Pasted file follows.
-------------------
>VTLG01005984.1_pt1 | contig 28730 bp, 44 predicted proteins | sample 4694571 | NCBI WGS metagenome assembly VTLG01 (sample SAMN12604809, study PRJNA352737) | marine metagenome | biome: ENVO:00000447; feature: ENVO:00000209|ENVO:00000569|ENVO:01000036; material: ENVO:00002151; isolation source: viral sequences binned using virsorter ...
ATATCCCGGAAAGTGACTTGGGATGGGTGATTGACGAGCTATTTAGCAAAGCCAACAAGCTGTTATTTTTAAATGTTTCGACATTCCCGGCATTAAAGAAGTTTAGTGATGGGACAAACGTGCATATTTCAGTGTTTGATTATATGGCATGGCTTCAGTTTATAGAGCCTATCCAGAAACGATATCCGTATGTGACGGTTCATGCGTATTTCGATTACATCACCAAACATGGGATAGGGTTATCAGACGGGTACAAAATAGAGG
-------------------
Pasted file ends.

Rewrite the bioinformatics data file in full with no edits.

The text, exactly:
>VTLG01005984.1_pt1 | contig 28730 bp, 44 predicted proteins | sample 4694571 | NCBI WGS metagenome assembly VTLG01 (sample SAMN12604809, study PRJNA352737) | marine metagenome | biome: ENVO:00000447; feature: ENVO:00000209|ENVO:00000569|ENVO:01000036; material: ENVO:00002151; isolation source: viral sequences binned using virsorter ...
ATATCCCGGAAAGTGACTTGGGATGGGTGATTGACGAGCTATTTAGCAAAGCCAACAAGCTGTTATTTTTAAATGTTTCGACATTCCCGGCATTAAAGAAGTTTAGTGATGGGACAAACGTGCATATTTCAGTGTTTGATTATATGGCATGGCTTCAGTTTATAGAGCCTATCCAGAAACGATATCCGTATGTGACGGTTCATGCGTATTTCGATTACATCACCAAACATGGGATAGGGTTATCAGACGGGTACAAAATAGAGG